Wednesday, May 8, 2013

Gobble Goblle - EEOC Wins $240 Million Disability Verdict Again Turkey Company

The U.S. Equal Employment Opportunity Commission ("EEOC") on May 1 won a $240 million award in a disability discrimination suit brought on behalf of 32 men with intellectual disabilities.
A federal jury in Davenport, Iowa, found that Hill Country Farms, doing business as Henry's Turkey Service, violated the Americans with Disabilities Act ("ADA") by subjecting the men to verbal abuse and physical harassment, housing them in a sub-standard dormitory, dismissing their complaints of injuries and forcing them to carry heavy weights as punishment. The verdict follows a September 2012 order from the U.S. District Court for the Southern District of Iowa that the company pay the men $1.3 million for unlawful disability-based wage discrimination, for a combined penalty of $241.3 million. By way of background, according to the EEOC, for more than 30 years Hill Country Farms employed disabled men to work alongside non-disabled employees on the turkey processing line at a plant in West Liberty, Iowa. The EEOC in court papers described the case as "a story of the loss of human dignity that may well have been borne of better intentions in the 1960s, but which has devolved over the years into a morass of unfathomable and discriminatory, and exploitative conduct."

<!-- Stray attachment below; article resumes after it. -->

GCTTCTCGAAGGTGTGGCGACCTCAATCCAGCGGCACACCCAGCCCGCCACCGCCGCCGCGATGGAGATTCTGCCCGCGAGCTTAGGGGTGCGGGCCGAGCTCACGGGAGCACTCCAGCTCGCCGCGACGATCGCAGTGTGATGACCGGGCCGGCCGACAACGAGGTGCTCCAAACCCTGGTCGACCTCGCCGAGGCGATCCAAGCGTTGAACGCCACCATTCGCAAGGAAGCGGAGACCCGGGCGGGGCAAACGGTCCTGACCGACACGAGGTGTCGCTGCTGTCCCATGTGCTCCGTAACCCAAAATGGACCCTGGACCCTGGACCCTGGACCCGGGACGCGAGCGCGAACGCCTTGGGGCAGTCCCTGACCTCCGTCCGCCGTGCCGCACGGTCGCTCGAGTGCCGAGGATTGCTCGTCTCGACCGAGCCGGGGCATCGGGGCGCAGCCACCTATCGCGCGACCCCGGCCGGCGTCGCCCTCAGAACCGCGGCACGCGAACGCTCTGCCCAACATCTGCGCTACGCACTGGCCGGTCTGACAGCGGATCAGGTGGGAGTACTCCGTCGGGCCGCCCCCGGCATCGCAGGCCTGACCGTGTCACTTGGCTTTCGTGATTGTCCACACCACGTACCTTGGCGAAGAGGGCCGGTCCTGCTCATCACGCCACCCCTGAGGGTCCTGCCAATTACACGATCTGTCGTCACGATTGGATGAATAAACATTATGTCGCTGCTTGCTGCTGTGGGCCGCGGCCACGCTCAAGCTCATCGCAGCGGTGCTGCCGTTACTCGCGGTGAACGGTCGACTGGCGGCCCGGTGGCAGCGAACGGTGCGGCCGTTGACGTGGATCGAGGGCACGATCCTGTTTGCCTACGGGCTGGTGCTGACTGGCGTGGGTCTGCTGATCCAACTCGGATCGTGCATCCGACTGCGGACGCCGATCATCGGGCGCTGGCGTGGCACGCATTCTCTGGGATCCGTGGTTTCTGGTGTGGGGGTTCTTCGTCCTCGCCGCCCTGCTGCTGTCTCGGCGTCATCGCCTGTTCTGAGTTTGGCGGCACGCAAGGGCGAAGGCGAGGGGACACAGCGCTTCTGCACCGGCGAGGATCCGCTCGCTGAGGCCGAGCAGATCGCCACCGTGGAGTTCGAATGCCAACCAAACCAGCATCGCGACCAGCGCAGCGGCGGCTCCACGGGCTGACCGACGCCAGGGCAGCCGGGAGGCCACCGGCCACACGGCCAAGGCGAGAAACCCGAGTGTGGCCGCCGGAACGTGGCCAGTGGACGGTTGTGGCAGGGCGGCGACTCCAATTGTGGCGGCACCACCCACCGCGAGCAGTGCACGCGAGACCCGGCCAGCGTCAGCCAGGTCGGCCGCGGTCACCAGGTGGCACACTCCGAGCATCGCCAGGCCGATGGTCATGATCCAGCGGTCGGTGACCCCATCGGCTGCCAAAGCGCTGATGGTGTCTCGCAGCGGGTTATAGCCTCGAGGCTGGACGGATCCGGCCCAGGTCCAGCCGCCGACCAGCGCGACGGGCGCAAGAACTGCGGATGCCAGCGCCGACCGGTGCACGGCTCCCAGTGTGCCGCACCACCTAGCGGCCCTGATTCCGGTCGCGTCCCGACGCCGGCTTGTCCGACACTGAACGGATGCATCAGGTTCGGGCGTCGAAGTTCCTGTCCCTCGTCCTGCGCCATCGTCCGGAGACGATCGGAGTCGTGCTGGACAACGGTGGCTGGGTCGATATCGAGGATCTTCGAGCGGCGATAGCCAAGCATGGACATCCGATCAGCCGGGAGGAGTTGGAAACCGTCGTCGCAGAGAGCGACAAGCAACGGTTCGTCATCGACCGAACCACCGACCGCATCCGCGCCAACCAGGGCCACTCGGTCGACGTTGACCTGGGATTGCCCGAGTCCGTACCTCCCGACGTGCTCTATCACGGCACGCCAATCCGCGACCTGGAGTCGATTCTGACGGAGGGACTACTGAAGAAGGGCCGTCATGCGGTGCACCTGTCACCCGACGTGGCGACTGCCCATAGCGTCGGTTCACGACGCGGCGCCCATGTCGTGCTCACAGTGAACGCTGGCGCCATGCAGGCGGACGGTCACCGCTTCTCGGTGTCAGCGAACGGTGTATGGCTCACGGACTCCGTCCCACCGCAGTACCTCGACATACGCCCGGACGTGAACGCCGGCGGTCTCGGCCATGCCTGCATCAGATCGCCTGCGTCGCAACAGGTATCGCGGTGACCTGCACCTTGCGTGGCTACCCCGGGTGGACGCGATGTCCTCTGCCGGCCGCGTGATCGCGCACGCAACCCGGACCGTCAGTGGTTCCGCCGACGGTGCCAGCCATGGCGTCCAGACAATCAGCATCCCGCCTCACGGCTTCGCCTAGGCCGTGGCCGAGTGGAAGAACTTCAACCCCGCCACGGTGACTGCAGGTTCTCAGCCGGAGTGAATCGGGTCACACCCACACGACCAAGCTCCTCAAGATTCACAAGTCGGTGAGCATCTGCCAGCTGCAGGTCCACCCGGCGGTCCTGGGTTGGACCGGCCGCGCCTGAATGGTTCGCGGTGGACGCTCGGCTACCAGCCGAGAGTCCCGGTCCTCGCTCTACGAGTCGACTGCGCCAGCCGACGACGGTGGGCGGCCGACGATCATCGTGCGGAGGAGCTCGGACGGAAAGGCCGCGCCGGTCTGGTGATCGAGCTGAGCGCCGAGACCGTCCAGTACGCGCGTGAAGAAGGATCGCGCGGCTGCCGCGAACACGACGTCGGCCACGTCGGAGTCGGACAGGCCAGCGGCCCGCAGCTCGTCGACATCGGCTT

The men, who lived in a run-down, converted schoolhouse known as "the Bunkhouse," were paid $65 a month for working at least 35 hours a week eviscerating turkeys–or about 46 cents an hour. Wolfe later found that the men should have gotten $11 to $12 an hour. The defendants unsuccessfully argued that the pay constituted a minimum wage when room and board and in-kind care were factored in. The company also took $487 a month from each man's Social Security payments for expenses. In 2009, the Iowa Fire Marshal shut the bunkhouse down for unsafe, unclean and unhealthy conditions such as a leaky roof and insect infestation, and the men were removed. The EEOC filed suit in 2011. Hill Country Farms, which is based in Goldthwaite, Texas, and was represented by David Scieszinski, a solo practitioner in Wilton, Iowa, first argued that it wasn't actually the men's employer. The company contracted with the turkey processing plant to provide the disabled workers. The plant, which was originally owned by Louis Rich Foods, changed owners over the years, but Hill Country continued to provide the workers. During the trial, the EEOC presented evidence that supervisors called the workers "retarded," "dumb ass" and "stupid," and kicked, hit and in at least one case handcuffed them. The jury began deliberating on April 30 and reached a verdict in the morning of May 1. The jury awarded each of the men $2 million in punitive damages and $5.5 million in compensatory damages.